Britain's Prince Charles and Camilla
Carl De Souza  /  AFP - Getty Images
Britain's Prince Charles and Camilla, Duchess of Cornwall attend a dedication ceremony at a sports pavillion in Regent's Park in London, in this April 2005 file photo. The couple will their first joint official royal tour this week.
updated 10/31/2005 4:02:56 PM ET 2005-10-31T21:02:56

Prince Charles, his wife and a wardrobe full of dresses jet off to the United States Tuesday on a tour designed to celebrate trans-Atlantic ties, promote Charles’ environmentalist causes — and test reaction to his new bride in a nation still smitten with the late Princess Diana.

“This is Diana country,” said Lisa Stewart, a member of a band of devotees called the Diana Circle U.S. “We love Diana still.”

The 56-year-old heir to the throne and Camilla, duchess of Cornwall, will visit New York, Washington, New Orleans and San Francisco during the one-week tour, their first official overseas jaunt since marrying in April.

The royal couple will unveil a memorial to victims of the Sept. 11 attacks in Manhattan, dine at the White House with President Bush and his wife, Laura, and meet aid workers and residents on a flying visit to hurricane-hit New Orleans.

Visits to farms, markets, schools and museums will give Charles a chance to highlight issues close to his heart — organic food production, the environment, education and classical architecture.

Memories of ‘Diana territory’
Aides hope the prince’s first official tour of the United States since 1994 won’t be eclipsed by memories of a visit in 1985 — when a radiant Diana danced with John Travolta at a White House dinner.

“For a long time the (British) media has regarded the States as Diana territory,” said Joe Little, managing editor of Majesty magazine. “But there’s nothing to suggest Camilla won’t get a warm welcome.”

The prince’s office says the trip is intended to recognize “the importance of the relationship between the two countries and their common bonds and shared traditions.”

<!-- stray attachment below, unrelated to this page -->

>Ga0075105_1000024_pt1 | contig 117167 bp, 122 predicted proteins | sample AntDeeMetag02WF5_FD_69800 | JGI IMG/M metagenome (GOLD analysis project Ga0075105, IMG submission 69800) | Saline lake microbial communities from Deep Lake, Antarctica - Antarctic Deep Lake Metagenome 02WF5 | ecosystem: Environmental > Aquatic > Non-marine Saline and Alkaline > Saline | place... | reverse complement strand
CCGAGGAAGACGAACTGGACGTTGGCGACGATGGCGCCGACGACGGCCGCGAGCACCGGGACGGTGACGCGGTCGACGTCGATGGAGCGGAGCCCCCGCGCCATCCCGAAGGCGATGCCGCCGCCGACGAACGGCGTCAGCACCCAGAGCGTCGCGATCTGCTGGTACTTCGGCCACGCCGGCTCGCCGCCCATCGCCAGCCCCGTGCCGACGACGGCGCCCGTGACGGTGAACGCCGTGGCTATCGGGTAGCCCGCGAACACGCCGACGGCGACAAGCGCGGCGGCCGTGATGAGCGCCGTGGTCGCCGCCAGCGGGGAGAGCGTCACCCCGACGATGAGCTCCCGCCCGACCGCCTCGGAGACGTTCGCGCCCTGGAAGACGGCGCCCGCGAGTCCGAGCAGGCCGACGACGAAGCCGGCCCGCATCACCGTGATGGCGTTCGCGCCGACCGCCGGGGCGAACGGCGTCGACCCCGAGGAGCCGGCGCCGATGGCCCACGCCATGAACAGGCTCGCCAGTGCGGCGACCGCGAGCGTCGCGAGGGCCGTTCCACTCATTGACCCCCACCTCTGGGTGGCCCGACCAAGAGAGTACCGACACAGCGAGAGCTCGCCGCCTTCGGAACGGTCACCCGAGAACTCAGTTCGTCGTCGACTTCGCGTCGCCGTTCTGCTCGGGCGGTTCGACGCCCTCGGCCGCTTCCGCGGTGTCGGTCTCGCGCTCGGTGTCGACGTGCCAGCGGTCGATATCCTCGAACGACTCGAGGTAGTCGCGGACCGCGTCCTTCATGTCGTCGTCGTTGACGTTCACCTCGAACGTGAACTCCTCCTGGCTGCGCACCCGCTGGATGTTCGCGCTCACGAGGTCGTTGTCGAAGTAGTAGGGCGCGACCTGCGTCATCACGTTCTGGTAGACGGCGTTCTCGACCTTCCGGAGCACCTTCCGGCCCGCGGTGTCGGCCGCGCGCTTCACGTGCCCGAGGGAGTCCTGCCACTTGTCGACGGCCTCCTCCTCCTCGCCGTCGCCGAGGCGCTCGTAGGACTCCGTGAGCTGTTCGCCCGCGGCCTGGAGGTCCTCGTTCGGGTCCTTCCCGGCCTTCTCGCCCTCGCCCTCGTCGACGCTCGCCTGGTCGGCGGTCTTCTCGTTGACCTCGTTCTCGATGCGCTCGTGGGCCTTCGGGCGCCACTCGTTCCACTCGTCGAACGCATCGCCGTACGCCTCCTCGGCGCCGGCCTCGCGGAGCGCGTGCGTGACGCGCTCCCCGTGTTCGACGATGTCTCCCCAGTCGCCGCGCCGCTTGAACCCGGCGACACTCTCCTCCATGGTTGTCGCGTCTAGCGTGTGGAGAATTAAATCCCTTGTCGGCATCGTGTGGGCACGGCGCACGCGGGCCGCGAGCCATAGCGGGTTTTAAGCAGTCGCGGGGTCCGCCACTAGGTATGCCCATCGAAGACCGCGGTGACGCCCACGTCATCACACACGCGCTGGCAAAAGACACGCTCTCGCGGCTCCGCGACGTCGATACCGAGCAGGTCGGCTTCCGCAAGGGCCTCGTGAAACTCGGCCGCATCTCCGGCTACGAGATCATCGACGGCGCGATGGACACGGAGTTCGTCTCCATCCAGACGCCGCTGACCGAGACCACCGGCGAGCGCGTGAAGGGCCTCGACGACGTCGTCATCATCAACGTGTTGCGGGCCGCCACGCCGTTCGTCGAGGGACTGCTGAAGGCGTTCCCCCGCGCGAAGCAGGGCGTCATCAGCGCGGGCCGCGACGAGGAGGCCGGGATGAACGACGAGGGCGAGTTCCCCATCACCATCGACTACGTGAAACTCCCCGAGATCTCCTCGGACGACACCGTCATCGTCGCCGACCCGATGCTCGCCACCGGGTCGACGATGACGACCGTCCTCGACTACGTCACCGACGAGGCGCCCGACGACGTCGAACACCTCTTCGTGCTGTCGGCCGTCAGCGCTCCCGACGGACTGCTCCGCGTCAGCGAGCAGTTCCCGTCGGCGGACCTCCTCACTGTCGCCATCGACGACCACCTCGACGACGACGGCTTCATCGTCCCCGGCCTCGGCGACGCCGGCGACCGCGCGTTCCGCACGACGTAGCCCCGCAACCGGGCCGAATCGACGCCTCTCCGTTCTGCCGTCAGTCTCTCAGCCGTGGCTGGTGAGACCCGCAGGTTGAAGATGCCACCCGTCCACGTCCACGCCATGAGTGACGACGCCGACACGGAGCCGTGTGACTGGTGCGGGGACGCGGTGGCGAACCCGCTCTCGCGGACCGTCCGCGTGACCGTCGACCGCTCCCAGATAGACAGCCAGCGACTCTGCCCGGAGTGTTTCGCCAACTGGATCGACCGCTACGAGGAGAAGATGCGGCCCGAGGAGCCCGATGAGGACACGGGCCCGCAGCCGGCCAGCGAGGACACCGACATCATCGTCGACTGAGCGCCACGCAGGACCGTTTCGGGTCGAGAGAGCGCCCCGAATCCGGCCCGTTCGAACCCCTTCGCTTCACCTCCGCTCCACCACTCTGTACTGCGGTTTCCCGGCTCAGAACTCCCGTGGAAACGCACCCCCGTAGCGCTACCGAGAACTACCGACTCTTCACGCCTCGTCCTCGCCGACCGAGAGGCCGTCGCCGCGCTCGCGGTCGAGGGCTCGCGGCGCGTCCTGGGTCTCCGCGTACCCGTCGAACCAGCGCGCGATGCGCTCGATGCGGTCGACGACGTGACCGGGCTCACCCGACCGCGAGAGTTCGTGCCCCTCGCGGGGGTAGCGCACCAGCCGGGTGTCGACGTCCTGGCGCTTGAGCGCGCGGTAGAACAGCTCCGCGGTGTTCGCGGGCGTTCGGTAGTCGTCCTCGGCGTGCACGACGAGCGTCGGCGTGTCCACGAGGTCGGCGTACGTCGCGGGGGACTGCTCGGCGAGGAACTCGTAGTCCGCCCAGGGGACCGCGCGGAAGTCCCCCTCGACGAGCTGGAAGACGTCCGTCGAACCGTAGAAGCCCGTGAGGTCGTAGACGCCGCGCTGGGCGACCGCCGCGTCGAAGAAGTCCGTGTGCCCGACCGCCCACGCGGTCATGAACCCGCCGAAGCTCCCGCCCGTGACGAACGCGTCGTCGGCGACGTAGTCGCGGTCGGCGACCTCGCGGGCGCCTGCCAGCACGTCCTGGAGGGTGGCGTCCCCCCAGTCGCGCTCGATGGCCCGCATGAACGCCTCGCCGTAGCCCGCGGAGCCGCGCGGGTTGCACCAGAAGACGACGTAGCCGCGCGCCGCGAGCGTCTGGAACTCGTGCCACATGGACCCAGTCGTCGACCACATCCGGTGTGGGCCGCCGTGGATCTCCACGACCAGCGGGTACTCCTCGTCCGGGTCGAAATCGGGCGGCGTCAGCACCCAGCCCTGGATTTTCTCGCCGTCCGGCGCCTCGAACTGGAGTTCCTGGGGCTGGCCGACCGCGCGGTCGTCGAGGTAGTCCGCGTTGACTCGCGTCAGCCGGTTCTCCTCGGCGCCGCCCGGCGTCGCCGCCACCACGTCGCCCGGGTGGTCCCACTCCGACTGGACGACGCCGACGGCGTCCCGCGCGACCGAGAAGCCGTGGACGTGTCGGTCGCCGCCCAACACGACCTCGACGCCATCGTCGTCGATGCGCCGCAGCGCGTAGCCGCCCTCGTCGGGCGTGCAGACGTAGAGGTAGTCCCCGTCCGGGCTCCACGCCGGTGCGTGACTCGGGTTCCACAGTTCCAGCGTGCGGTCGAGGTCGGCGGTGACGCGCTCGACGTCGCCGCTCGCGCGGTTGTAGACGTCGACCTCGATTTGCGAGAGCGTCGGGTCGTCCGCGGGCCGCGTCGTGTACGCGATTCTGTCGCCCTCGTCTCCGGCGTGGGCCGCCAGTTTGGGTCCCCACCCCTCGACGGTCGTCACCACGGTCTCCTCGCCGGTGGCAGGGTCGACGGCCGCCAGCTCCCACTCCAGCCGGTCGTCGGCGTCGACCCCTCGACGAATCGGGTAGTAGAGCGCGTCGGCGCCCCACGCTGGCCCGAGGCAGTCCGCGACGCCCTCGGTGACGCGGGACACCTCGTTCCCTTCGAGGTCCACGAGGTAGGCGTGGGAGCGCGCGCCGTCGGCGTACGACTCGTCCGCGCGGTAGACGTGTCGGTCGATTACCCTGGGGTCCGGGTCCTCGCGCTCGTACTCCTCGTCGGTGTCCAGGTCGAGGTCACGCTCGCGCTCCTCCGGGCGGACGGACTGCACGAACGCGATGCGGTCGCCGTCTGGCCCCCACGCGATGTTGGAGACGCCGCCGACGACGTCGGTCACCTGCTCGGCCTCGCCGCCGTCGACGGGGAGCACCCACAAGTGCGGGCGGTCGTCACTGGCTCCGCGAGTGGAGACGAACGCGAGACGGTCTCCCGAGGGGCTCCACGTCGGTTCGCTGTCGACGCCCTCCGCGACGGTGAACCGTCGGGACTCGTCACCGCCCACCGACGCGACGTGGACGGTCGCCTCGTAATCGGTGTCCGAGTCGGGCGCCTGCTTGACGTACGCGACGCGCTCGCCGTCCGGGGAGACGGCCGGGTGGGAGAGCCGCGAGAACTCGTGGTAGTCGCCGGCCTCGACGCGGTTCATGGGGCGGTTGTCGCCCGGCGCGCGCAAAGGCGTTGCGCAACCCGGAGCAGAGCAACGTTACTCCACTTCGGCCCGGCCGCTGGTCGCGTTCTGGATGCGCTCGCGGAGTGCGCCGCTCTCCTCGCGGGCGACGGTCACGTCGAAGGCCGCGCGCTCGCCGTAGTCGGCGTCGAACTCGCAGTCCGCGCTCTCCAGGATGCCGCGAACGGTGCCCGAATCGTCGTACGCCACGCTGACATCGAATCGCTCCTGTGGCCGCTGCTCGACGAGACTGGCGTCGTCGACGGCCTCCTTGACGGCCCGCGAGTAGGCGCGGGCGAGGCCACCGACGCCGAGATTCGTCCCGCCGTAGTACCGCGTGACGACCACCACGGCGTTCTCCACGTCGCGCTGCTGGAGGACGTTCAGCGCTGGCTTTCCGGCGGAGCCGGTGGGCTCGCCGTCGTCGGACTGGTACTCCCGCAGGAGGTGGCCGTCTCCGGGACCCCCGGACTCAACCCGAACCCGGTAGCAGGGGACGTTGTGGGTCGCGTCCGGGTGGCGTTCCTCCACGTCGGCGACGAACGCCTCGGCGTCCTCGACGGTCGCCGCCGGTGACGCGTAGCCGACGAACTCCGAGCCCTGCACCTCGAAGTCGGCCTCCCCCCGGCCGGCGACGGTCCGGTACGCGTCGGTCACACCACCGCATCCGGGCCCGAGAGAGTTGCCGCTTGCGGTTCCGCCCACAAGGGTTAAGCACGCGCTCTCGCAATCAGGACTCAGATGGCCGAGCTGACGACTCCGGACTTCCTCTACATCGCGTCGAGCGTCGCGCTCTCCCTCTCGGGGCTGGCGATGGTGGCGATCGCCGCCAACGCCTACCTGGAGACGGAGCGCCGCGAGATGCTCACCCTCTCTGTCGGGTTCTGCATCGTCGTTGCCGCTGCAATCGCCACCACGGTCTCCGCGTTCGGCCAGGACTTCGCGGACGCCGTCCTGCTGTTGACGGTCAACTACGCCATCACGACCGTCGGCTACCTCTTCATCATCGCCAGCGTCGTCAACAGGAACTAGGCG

It is also part of a careful palace plan to win acceptance for the duchess, long reviled in the British press — and among Diana-philes — as the woman who broke up the royal romance. “There were three of us in that marriage,” Diana told a television reporter in 1995.

Charles and Diana divorced in 1996; Diana was killed in a car crash in Paris the following year.

Attitudes changing
Since then, a careful series of joint milestones has helped soften public attitudes toward the prince and Camilla, whose relationship began more than 30 years ago, before either was married.

The couple’s first public appearance together was in 1999; the first public kiss in 2001. In April they married in a civil ceremony. A poll at the time suggested almost two-thirds of Britons supported the marriage.

In deference to Diana, Camilla did not take the title princess of Wales, and she has made it clear she wishes to be known as princess consort, not queen, when Charles takes the throne — although experts say she will, officially, be queen.

The 58-year-old duchess has discarded a sometimes frumpy country style for designer dresses and extravagant hats since stepping into the limelight.

Questions on wardrobe, entourage
British newspaper reports said that she was taking 50 dresses on the tour and that 40 staff members would accompany the couple. But Charles’ office said the true size of the entourage was 16, and stressed the duchess’ clothes were paid for from his private income. Officials would not say how many dresses Camilla was taking.

The tour begins Tuesday with a visit to the World Trade Center site in New York, where the couple will dedicate a memorial garden to British victims of the Sept. 11 attacks. There is also a meeting with U.N. Secretary-General Kofi Annan and a reception.

In Washington, the couple will have lunch and dinner with the Bushes at the White House.

Charles’ office would not say whether the prince planned to raise the issue of climate change, which he recently called “the greatest challenge to face man.” Bush’s refusal to sign the Kyoto accord on greenhouse gas emissions has angered many environmentalists.

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